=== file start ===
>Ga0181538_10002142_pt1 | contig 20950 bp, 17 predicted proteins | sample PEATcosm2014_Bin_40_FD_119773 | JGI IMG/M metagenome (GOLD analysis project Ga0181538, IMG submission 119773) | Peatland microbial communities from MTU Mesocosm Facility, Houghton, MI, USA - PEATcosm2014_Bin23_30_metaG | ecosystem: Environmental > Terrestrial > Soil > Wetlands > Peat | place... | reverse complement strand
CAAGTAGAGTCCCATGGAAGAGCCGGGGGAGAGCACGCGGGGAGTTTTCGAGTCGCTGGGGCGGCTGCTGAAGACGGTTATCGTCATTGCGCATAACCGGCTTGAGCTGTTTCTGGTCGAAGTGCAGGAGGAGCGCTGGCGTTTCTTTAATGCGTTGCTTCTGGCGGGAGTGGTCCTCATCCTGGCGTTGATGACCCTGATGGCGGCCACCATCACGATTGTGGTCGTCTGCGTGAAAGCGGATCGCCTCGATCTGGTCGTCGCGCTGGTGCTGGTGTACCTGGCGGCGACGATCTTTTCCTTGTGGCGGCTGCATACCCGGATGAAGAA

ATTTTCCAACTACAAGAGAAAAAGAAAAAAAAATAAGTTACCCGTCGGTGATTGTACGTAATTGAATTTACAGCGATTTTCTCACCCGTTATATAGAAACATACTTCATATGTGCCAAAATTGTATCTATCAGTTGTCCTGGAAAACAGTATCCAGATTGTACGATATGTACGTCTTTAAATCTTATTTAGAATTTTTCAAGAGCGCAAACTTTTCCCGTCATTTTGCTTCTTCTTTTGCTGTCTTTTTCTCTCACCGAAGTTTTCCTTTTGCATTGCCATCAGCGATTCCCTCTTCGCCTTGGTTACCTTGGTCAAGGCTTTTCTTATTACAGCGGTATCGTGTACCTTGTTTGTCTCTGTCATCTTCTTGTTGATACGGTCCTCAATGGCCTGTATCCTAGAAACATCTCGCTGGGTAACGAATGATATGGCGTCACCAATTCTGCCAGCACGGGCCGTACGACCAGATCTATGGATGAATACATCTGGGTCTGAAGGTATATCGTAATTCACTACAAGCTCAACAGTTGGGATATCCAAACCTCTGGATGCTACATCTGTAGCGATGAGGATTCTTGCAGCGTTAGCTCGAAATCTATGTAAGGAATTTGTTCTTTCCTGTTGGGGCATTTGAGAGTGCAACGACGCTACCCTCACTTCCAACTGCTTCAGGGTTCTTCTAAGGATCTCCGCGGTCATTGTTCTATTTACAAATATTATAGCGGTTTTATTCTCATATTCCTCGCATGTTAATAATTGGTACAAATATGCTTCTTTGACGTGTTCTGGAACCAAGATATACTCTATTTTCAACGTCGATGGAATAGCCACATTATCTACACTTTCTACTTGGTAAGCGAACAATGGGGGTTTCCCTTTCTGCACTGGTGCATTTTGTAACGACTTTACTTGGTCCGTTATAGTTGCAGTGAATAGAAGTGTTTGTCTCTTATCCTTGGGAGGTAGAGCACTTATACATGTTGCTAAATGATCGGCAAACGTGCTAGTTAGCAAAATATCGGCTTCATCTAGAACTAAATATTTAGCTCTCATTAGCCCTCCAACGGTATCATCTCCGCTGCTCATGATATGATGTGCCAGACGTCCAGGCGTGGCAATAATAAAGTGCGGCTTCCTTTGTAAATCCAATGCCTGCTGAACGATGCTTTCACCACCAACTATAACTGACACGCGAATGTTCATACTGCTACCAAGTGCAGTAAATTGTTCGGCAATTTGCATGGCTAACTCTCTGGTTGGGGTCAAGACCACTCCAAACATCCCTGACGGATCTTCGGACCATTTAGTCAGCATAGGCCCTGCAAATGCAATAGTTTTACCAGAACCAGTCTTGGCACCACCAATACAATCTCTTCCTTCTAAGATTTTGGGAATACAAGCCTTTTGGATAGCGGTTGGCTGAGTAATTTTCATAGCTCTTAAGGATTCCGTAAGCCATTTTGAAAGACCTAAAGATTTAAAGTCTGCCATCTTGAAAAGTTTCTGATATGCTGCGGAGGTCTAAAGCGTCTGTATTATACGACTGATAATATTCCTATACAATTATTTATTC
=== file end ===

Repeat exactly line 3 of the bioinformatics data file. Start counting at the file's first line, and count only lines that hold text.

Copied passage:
ATTTTCCAACTACAAGAGAAAAAGAAAAAAAAATAAGTTACCCGTCGGTGATTGTACGTAATTGAATTTACAGCGATTTTCTCACCCGTTATATAGAAACATACTTCATATGTGCCAAAATTGTATCTATCAGTTGTCCTGGAAAACAGTATCCAGATTGTACGATATGTACGTCTTTAAATCTTATTTAGAATTTTTCAAGAGCGCAAACTTTTCCCGTCATTTTGCTTCTTCTTTTGCTGTCTTTTTCTCTCACCGAAGTTTTCCTTTTGCATTGCCATCAGCGATTCCCTCTTCGCCTTGGTTACCTTGGTCAAGGCTTTTCTTATTACAGCGGTATCGTGTACCTTGTTTGTCTCTGTCATCTTCTTGTTGATACGGTCCTCAATGGCCTGTATCCTAGAAACATCTCGCTGGGTAACGAATGATATGGCGTCACCAATTCTGCCAGCACGGGCCGTACGACCAGATCTATGGATGAATACATCTGGGTCTGAAGGTATATCGTAATTCACTACAAGCTCAACAGTTGGGATATCCAAACCTCTGGATGCTACATCTGTAGCGATGAGGATTCTTGCAGCGTTAGCTCGAAATCTATGTAAGGAATTTGTTCTTTCCTGTTGGGGCATTTGAGAGTGCAACGACGCTACCCTCACTTCCAACTGCTTCAGGGTTCTTCTAAGGATCTCCGCGGTCATTGTTCTATTTACAAATATTATAGCGGTTTTATTCTCATATTCCTCGCATGTTAATAATTGGTACAAATATGCTTCTTTGACGTGTTCTGGAACCAAGATATACTCTATTTTCAACGTCGATGGAATAGCCACATTATCTACACTTTCTACTTGGTAAGCGAACAATGGGGGTTTCCCTTTCTGCACTGGTGCATTTTGTAACGACTTTACTTGGTCCGTTATAGTTGCAGTGAATAGAAGTGTTTGTCTCTTATCCTTGGGAGGTAGAGCACTTATACATGTTGCTAAATGATCGGCAAACGTGCTAGTTAGCAAAATATCGGCTTCATCTAGAACTAAATATTTAGCTCTCATTAGCCCTCCAACGGTATCATCTCCGCTGCTCATGATATGATGTGCCAGACGTCCAGGCGTGGCAATAATAAAGTGCGGCTTCCTTTGTAAATCCAATGCCTGCTGAACGATGCTTTCACCACCAACTATAACTGACACGCGAATGTTCATACTGCTACCAAGTGCAGTAAATTGTTCGGCAATTTGCATGGCTAACTCTCTGGTTGGGGTCAAGACCACTCCAAACATCCCTGACGGATCTTCGGACCATTTAGTCAGCATAGGCCCTGCAAATGCAATAGTTTTACCAGAACCAGTCTTGGCACCACCAATACAATCTCTTCCTTCTAAGATTTTGGGAATACAAGCCTTTTGGATAGCGGTTGGCTGAGTAATTTTCATAGCTCTTAAGGATTCCGTAAGCCATTTTGAAAGACCTAAAGATTTAAAGTCTGCCATCTTGAAAAGTTTCTGATATGCTGCGGAGGTCTAAAGCGTCTGTATTATACGACTGATAATATTCCTATACAATTATTTATTC